3 S&P 500 Stocks Still Worth Buying Even After Their Recent Tumble

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On May 24, Intuit (NASDAQ:INTU) was the S&P 500’s worst-performing stock, prompting Barron’s to wonder if the company behind TurboTax was one of the down, but not out, S&P 500 stocks to buy. 

INTU stock lost more than 8% on the day after it said its Q4 2024 EPS should be $1.83. That was at the midpoint of its guidance, and nine cents below the analyst estimates. Another possibility is the Internal Revenue Service’s free online tax preparation pilot. Due to the correction in late May, Intuit trades at its lowest level in seven months. Analysts remain positive about INTU stock, with 23 of 31 covering it rating it a Buy.

What other stocks have tumbled in recent days or weeks? Here are three S&P 500 stocks to buy on the dip. 

Bath & Body Works (BBWI)

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On June 4, Bath & Body Works (NYSE:BBWI) stock fell 13%. It is the only stock in the index that was down more than 10% on the day. BBWI fell because of weak Q2 2024 guidance despite reported first-quarter results that included a 15% increase in adjusted EPS, 38 cents compared to 33 cents a year earlier.  

The long and short of it, BBWI expects a 2024 EPS of $3.20. This is at the midpoint of its guidance, down from $3.27 in 2023. Meanwhile, it expects revenues to be flat to -2.5% from $7.43 billion a year ago.

There are many examples of companies experiencing slower-than-normal sales and earnings right now. Lower interest rates will likely fix this temporary situation.

I just don’t see consumers permanently balking at the kind of products Bath & Body Works sells. 

Salesforce (CRM)

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Salesforce (NASDAQ:CRM) is down over 14% over the month. As a result, its year-to-date return is now in the red, down 7.65%. It lost nearly 20% on May 30 after missing analyst estimates in the latest quarter and providing disappointing guidance. Third Bridge analyst Charlie Miner said of CRM stock

“While Salesforce remains the undisputed leader in CRM and application software, its growth story, now driven by modest price hikes and drawn-out cross-sells, clashes with its desire to be viewed as an inspiring, nimble software leader ready to capitalize on a tremendous AI opportunity,”

Dan Ives, a Wedbush analyst, best known for his love of Apple (NASDAQ:AAPL), thinks investors have made a mountain out of a molehill. He recommended buying on weakness resulting from the earnings report. I couldn’t agree more.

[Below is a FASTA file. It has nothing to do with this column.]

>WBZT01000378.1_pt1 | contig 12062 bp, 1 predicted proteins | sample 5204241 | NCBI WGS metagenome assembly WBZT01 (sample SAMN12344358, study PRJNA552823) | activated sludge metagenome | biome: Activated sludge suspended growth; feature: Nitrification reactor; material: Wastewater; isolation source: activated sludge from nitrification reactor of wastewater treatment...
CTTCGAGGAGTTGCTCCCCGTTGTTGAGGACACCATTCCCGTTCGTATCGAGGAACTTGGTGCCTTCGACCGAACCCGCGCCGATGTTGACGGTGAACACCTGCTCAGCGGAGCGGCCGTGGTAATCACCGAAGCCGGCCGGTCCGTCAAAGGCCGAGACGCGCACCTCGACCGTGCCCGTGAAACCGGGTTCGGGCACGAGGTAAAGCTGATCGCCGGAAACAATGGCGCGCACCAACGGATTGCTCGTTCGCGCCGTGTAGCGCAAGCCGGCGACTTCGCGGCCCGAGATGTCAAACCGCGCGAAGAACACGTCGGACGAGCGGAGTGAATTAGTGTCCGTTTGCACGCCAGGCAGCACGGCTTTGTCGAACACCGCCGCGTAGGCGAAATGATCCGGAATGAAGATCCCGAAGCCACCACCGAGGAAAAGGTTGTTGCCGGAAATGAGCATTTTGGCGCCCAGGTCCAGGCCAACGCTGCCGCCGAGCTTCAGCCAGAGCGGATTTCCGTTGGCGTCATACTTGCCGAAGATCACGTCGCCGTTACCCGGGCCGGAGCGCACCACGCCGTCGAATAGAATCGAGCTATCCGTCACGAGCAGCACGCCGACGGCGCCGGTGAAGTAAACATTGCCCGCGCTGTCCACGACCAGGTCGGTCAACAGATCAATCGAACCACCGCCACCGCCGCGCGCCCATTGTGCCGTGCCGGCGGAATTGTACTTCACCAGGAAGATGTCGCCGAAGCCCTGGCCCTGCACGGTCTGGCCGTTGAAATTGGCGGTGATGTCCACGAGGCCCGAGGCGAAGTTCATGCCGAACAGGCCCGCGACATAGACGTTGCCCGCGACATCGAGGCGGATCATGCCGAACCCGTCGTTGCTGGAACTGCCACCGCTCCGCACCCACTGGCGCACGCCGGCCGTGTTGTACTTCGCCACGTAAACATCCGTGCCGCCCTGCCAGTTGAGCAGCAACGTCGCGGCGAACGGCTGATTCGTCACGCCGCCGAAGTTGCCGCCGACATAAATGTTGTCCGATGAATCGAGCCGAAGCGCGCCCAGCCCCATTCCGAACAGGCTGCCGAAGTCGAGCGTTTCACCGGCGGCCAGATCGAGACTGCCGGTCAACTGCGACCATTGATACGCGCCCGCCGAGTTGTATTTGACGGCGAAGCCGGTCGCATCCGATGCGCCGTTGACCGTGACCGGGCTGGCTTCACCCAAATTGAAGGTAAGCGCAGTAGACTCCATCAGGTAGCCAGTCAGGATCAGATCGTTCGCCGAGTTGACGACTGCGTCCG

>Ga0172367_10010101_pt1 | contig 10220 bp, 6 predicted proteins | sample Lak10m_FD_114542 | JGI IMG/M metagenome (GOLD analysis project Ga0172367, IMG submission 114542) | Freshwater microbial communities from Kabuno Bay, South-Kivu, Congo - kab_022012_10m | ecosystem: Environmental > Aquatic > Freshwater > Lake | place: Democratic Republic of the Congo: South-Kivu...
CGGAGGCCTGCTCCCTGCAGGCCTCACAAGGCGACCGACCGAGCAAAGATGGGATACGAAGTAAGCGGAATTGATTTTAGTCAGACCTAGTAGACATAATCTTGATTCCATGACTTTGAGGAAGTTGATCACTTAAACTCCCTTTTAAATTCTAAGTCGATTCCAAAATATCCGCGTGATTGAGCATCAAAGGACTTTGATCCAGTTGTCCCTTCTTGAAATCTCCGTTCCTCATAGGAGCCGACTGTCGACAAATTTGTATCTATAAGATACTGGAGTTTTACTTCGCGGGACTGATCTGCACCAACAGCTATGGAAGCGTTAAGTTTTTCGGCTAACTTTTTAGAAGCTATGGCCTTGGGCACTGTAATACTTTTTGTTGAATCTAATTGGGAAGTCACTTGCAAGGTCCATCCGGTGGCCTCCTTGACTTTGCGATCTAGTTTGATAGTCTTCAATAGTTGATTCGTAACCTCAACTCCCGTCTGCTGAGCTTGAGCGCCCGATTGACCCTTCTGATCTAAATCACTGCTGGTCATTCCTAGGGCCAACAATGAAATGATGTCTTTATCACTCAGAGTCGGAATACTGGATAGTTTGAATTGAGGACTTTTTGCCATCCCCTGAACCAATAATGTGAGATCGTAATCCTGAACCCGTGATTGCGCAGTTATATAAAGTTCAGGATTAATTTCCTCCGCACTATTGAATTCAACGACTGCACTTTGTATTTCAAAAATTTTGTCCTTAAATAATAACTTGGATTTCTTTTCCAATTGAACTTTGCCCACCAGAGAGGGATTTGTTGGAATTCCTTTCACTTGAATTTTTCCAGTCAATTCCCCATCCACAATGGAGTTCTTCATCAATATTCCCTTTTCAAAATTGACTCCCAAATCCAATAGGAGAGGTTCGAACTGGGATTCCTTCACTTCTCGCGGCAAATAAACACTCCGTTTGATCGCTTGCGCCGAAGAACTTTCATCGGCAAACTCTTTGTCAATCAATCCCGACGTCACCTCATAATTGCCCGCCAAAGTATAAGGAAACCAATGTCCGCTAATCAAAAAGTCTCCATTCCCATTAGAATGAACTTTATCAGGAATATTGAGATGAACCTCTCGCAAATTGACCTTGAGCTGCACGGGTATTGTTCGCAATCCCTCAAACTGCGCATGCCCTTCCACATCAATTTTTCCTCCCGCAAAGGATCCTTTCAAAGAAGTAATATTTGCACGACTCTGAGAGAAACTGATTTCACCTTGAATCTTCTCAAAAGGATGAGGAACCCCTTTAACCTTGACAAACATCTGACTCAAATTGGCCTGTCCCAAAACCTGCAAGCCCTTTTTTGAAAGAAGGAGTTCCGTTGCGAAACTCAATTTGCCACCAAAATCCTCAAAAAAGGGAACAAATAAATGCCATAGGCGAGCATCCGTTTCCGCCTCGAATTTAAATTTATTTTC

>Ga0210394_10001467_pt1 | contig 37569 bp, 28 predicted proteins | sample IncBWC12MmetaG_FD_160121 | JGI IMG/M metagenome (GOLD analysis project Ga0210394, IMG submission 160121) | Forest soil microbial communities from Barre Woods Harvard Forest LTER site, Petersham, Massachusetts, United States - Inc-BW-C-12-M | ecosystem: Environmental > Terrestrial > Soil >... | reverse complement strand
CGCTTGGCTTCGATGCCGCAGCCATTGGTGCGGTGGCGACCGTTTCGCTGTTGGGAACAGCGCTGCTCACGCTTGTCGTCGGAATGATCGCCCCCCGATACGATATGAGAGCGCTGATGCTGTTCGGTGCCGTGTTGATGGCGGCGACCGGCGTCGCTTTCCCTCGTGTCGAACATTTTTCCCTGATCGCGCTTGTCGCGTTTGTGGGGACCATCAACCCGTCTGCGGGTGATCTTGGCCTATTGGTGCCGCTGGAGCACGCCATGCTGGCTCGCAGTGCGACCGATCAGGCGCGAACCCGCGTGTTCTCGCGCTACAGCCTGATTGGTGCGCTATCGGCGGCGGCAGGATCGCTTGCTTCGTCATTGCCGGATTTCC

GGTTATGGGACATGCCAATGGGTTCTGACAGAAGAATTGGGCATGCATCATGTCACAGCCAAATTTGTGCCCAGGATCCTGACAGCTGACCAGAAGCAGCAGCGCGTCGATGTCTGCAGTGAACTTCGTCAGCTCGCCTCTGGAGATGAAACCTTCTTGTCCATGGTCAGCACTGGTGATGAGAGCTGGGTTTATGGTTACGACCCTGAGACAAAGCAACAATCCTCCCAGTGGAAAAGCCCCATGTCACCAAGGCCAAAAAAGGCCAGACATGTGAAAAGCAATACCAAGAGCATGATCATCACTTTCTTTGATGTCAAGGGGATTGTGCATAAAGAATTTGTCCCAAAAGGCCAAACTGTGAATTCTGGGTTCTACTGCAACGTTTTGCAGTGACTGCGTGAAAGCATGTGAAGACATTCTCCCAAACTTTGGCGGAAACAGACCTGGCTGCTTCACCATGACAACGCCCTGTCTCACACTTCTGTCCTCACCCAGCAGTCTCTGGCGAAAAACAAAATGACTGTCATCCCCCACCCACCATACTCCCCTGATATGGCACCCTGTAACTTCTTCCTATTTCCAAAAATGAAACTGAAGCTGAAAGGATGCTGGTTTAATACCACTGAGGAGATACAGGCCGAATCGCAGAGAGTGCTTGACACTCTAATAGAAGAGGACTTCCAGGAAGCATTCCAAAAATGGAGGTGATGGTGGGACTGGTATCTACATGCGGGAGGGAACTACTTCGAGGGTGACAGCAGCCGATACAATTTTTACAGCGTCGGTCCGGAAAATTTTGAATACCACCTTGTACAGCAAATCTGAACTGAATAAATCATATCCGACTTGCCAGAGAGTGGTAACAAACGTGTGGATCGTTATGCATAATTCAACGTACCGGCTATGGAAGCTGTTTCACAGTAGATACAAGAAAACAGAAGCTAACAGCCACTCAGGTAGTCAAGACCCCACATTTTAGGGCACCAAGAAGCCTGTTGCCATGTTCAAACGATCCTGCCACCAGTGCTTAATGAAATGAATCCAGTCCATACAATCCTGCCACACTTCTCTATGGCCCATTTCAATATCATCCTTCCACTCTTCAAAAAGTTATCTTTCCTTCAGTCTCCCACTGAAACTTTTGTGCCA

As CEO Marc Benioff said in its Q1 2025 press release, its free cash flow grew by 43% over Q1 2024. It expects its operating cash flow in 2025 to increase by 22.5% at the midpoint of its guidance. Based on $10.23 billion in 2024 operating cash flow, it ought to generate $12.53 billion in 2025, with $11.65 billion in free cash flow. 

For a company that should continue to deliver healthy growth in the years ahead, a 5.2% free cash flow yield is very reasonable. 

Builders FirstSource (BLDR)

Source: Ken Wolter / Shutterstock.com

Builders FirstSource (NYSE:BLDR) is down 25% over the past month, making it the index’s worst performer over the past 30 days. 

The distributor and manufacturer of building materials reported Q1 2024 results on May 7. It beat the analyst estimate for sales and earnings $3.89 billion, $80 million higher than the consensus. And, an EPS of $2.65 was 23 cents higher than the consensus. It was the 190 basis-point decline in gross margins to 33.4% that rattled investors. 

The company’s biggest problem is the slowdown in multi-family residential. At the midpoint of its guidance, the company projects that multi-family will fall by 25% in 2024—fortunately, the multi-family market accounts for just 13% of its revenue

The single-family and R&R (repair and remodel markets), which account for 71% and 16% of revenue, are expected to increase their starts by approximately 5% and 2%, respectively, in 2024. 

With a projected free cash flow of $1.1 billion in 2024, its free cash flow yield of 5.1% suggests its shares are fair value and worthy of consideration.

On the date of publication, Will Ashworth did not have (either directly or indirectly) any positions in the securities mentioned in this article. The opinions expressed in this article are those of the writer, subject to the InvestorPlace.com Publishing Guidelines.

Will Ashworth has written about investments full-time since 2008. Publications where he’s appeared include InvestorPlace, The Motley Fool Canada, Investopedia, Kiplinger, and several others in both the U.S. and Canada. He particularly enjoys creating model portfolios that stand the test of time. He lives in Halifax, Nova Scotia.

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